She said it was apparent that spreading out clients worked in reducing COVID-19 numbers. She said they had more than 35 percent positive tests in the homeless population at the end of March. After they spread them out in the dorms, that number went down substantially and is now below 2 percent. She said the hotel was a rushed situation, and they need to be in there by Aug. 1, but she said the other option is that these folks would be on the street, likely on the street in the South End.

“We would have had to say not everyone can go back to the shelter and good luck,” she said. “In our opinion, a significant number of those people would have ended up on the street in the South End. We understand this isn’t what anyone wanted, but the pandemic has forced us to make short-term decisions and try to put long-term solutions into place.”

That might be the situation, but few in the neighborhood are impressed with the outreach and transparency in the matter – something Pine Street has done excellently to date. Some have said not even Mayor Martin Walsh was fully aware this was happening, and likely wouldn’t have supported it had he known it was coming to Mass/Cass.

A request for comment from the Mayor’s Office was not returned by press time.

Some neighbors said a private meeting of elected officials, Pine Street officials and other stakeholders on Mass/Cass did not go well earlier this week, and though the plan seems to be going forward now, Pine Street has not won any friends – and has likely disappointed many ardent supporters.

Bob Minnocci, a board member for Worcester Square Area Neighborhood Association (WSANA), was outraged by the plan, and he said he counted himself a supporter of Pine Street before.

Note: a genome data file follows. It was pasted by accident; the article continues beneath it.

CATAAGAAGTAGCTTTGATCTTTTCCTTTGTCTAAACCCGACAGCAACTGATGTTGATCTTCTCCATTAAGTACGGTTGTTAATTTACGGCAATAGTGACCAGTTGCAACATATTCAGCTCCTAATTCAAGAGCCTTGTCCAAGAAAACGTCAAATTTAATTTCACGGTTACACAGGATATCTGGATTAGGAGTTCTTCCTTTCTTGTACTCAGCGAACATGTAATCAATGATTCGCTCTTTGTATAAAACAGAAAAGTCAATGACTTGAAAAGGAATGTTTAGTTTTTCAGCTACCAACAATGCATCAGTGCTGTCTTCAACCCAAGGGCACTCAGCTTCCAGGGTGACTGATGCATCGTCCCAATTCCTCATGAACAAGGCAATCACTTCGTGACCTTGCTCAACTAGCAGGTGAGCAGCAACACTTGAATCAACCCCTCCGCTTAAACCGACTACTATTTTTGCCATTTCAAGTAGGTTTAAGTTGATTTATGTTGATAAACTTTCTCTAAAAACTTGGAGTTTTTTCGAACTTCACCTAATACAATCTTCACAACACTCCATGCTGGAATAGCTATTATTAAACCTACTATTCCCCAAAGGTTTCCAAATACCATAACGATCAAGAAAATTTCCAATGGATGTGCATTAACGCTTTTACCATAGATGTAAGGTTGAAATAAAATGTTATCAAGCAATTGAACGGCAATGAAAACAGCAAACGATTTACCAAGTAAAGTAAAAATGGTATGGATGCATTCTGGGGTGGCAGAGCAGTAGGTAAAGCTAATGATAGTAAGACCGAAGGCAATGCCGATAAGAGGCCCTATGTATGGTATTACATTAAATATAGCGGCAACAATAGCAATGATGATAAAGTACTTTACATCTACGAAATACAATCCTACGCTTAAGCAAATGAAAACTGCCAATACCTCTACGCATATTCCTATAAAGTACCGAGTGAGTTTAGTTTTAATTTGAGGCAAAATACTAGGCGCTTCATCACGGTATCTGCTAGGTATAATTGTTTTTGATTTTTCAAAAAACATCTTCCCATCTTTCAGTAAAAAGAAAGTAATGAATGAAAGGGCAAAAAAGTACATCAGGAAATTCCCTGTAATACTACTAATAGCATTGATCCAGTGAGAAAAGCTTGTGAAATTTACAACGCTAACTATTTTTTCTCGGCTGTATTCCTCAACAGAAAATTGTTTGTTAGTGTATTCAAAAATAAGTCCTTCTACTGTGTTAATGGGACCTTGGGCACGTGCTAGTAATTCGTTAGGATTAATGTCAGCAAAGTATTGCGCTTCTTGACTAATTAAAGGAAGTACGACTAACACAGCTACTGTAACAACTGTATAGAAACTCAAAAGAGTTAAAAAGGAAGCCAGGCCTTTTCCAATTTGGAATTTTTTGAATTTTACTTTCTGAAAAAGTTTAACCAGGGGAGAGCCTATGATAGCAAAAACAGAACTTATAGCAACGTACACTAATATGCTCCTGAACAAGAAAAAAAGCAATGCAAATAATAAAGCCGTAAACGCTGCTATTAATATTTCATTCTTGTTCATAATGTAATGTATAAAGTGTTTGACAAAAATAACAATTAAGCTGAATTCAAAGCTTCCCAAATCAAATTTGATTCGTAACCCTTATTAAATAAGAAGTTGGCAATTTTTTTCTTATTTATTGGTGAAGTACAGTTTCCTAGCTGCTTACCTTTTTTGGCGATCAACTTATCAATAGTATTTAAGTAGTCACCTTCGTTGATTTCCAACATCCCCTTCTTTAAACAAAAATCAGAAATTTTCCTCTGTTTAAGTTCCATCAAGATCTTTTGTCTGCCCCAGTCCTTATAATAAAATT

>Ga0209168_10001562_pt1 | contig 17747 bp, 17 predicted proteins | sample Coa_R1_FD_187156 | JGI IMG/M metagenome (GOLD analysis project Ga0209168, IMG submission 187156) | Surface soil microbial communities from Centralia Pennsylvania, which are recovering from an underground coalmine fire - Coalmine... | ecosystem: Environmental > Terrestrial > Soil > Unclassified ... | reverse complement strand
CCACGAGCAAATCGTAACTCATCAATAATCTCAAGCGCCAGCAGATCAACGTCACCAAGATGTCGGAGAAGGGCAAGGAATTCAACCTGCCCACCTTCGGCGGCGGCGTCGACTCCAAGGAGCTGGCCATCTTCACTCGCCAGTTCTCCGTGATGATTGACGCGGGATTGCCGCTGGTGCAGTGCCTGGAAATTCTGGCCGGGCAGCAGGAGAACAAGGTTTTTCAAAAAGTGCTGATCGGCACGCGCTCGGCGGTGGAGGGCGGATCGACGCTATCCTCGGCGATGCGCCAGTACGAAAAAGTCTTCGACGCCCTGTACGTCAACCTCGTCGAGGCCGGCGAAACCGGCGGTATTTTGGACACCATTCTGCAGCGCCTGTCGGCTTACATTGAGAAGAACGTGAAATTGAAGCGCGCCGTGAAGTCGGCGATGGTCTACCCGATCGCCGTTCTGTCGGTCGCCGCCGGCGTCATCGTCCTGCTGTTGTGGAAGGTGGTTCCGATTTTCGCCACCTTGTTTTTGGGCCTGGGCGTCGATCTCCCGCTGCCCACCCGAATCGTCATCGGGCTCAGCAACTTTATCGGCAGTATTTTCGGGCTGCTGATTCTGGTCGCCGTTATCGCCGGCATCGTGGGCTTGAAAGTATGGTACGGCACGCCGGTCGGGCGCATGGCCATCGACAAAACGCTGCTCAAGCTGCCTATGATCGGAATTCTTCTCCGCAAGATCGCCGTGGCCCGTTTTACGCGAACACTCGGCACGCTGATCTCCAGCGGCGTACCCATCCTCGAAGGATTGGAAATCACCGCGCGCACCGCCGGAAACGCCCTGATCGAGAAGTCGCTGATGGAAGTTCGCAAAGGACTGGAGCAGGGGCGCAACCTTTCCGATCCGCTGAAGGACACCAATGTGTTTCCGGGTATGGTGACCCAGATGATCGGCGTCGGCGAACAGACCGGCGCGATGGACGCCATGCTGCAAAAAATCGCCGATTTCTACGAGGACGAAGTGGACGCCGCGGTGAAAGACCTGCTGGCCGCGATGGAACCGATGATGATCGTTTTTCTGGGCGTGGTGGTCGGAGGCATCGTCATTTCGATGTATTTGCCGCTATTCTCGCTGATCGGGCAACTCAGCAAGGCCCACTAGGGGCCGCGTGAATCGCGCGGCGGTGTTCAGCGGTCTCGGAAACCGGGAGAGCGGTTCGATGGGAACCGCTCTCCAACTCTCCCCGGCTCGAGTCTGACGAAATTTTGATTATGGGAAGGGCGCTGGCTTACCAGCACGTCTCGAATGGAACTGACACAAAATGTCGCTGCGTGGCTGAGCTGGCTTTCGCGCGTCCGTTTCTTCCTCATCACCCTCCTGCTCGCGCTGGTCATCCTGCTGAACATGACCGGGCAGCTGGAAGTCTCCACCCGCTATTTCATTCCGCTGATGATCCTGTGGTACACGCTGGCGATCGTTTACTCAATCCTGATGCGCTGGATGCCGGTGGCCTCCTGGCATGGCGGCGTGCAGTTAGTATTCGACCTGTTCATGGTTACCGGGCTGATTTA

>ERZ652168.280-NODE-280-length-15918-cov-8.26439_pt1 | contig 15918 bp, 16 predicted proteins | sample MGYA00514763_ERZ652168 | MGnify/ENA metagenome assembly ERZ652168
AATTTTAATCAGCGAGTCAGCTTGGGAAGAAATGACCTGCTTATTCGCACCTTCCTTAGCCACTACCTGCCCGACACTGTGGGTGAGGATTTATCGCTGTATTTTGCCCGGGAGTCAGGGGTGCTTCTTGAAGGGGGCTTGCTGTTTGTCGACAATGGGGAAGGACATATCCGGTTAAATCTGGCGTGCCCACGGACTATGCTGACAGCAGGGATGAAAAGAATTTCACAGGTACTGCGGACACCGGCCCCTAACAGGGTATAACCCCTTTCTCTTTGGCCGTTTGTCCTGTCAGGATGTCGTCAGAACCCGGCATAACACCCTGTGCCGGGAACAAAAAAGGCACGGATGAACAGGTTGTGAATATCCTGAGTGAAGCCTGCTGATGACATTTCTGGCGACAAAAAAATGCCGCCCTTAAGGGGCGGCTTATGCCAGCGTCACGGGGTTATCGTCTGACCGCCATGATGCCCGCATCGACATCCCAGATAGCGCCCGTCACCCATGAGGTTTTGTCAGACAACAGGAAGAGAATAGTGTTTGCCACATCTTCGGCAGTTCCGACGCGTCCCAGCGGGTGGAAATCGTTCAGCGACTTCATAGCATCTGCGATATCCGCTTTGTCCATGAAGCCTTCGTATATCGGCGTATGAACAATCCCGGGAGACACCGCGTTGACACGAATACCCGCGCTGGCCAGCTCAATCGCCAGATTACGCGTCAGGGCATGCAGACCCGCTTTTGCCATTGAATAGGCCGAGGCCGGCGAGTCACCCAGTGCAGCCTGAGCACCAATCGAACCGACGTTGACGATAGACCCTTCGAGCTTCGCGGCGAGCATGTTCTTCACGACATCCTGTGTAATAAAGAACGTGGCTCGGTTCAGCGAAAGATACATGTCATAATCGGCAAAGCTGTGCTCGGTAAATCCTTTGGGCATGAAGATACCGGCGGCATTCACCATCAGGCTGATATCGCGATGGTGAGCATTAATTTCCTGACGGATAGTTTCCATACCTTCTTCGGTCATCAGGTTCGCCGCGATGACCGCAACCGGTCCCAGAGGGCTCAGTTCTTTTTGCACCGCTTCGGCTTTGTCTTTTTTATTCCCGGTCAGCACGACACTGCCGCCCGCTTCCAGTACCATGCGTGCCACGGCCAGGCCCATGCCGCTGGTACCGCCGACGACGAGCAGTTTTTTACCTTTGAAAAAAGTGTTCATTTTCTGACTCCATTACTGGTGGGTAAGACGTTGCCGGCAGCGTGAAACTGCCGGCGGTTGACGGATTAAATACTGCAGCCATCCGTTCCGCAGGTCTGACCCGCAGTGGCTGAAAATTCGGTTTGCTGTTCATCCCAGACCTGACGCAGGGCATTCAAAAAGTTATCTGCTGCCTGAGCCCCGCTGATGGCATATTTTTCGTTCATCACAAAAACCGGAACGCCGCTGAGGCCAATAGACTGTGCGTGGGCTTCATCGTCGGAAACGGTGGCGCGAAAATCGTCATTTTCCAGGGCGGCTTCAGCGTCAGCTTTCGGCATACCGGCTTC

“Pine Street Inn couldn’t have chosen a worse location for placing nearly 200 highly compromised individuals,” he said. “They’re putting these individuals in the middle of the worst open air drug market in the city and these people will be in harm’s way…These individuals could have been placed in separate locations, such as shelters that had space. Pine Street had been thought of as being a good neighbor…In a major respect, I feel they have been disingenuous and it will be difficult for them to recover their reputation, which previously had been stellar.”

South End Forum Moderator Steve Fox said the decision was a “gut punch” and was something that went against years of community meetings with Pine Street and other providers working to stabilize Mass/Cass. Those meetings, known as the Opiate Working Group, have taken place almost monthly for four years, and this is the type of plan everyone at the table – including Pine Street – sought to prevent, he said.